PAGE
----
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The Consequences of Under, Uneven, Over-Torque: Gasket Failure

Gaskets working properly is crucial in protecting equipment from becoming damaged.

A gasket in a joint is only as good as the force holding it in place.  And when a gasket fails, the consequences can be as severe as the utter failure of a machine or system, leading to lost productivity, equipment damage, and compromised workplace safety.

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Failed Gaskets, Under, Uneven, Over-Torque Consequences

Why ISO 17025 Accreditation is Important for Torque Tool Calibration

The properly calibrated torque equipment for Installing wind turbines.

Even after all these years in business, there’s something that never fails to amaze us: The lack of understanding some professionals have when it comes to proper torque equipment calibration certification. We’re talking about customers who build ships, install wind turbines, and work on oil refineries, pipelines and other critical industries.

There are far too many contractors at major industrial operations who are willing to accept anyone who puts a sticker on their torque tools and equipment. This is like getting legal advice from your mechanic or going to your barber for an eye-exam: They might get it right, but how do you know? Where’s the accountability?

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ISO 17025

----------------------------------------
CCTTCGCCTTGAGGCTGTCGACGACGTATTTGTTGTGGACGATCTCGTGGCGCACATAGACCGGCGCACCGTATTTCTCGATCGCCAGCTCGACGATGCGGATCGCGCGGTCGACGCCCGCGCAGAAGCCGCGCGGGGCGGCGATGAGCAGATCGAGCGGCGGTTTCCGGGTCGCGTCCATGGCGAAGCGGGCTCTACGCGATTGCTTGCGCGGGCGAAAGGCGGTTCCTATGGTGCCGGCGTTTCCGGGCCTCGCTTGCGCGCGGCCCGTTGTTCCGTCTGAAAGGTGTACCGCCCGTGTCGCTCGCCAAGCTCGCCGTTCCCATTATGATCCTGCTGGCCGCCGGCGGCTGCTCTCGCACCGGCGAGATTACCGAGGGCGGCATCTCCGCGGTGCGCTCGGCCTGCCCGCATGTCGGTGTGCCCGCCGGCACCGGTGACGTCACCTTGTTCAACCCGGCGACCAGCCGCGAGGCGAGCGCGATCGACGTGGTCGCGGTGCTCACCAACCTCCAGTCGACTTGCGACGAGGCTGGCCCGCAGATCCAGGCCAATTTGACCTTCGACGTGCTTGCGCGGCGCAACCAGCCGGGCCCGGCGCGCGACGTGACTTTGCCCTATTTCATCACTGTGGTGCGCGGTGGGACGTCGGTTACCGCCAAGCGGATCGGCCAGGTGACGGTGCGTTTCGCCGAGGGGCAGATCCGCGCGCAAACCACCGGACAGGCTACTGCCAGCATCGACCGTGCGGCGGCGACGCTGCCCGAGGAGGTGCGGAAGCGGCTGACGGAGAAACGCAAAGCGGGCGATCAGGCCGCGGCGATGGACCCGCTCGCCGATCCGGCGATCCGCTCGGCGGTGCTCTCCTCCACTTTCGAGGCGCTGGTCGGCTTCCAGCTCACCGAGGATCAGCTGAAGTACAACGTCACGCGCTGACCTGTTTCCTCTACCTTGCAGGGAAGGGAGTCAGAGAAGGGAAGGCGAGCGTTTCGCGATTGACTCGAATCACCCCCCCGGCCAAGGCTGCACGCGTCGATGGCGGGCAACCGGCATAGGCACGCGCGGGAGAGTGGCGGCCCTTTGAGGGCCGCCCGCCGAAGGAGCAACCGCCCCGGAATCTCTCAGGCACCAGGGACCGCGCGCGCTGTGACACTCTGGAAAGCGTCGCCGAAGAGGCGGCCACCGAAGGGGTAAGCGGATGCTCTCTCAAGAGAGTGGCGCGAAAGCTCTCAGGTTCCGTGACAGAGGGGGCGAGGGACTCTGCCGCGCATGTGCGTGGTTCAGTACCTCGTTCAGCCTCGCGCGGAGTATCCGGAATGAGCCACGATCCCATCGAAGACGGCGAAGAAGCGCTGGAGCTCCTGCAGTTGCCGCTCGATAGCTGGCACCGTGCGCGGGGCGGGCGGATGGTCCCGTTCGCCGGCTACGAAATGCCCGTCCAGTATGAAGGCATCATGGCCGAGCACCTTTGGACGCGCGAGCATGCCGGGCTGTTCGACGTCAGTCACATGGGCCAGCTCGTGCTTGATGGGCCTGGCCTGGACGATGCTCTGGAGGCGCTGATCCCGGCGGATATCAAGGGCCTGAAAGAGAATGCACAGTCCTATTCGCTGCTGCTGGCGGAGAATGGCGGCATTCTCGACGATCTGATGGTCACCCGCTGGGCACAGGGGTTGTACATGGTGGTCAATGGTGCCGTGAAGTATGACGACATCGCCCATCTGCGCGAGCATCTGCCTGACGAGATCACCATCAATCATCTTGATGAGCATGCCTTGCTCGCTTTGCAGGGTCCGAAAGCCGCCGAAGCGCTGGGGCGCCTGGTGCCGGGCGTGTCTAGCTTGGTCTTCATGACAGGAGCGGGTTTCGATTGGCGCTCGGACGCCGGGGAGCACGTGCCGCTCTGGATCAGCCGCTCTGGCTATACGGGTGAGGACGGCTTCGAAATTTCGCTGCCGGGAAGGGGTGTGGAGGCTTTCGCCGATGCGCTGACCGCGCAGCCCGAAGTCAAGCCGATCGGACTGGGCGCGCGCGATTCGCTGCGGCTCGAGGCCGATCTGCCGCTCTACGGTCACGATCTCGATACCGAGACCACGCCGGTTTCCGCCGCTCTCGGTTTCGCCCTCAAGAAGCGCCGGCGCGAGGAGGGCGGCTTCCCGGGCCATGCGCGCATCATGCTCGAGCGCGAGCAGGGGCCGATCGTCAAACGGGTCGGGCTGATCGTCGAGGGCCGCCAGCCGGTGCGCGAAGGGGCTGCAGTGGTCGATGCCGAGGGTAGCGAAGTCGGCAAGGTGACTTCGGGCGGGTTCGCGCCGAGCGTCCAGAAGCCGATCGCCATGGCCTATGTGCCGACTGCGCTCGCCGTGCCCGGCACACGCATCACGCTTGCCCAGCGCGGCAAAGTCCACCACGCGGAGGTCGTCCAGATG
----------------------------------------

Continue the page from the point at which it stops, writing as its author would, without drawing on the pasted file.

Checking Your Bolt Torque

Knowing how to check bolt torque is a key ingredient in making sure fasteners don’t fail. There are several ways to determine bolt torque, including torque auditing.

Bolt Torque

As Bill Eccles of Bolt Science writes, there are three ways this can be achieved:

  1. The on-torque method – This is the most commonly used form of torque auditing, measuring the torque required to turn the bolt/nut by a small angle (usually two to 10 degrees) in the tightening direction.

  2. The off-torque method – This method involves measuring the torque needed to rotate the bolt/nut in the untightening direction (this is usually less than the tightening torque).

  3. The marked fastener method – This requires you to mark the position of the bolt and nut relative to the joint, loosening it by an angle of approximately 30 degrees, then measuring the torque needed to get the bolt back to the marked position.

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industrial bolting, bolt tightening

How to Avoid Bolt Failure

“We sometimes underestimate the importance of little things,” wrote Charles W. Chestnutt in 1901.

Why is a torque wrench company opening a blog post about bolt failure with a quote by a turn-of-the-century author?

Because bolts are often the smallest elements of a design, but that does not make them unimportant. When bolts fail, they can do so in ways that are very catastrophic, and very public. Just ask the commuters who saw the steel rods on Oakland, California’s Bay Bridge snap in 2013.

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bolt tightening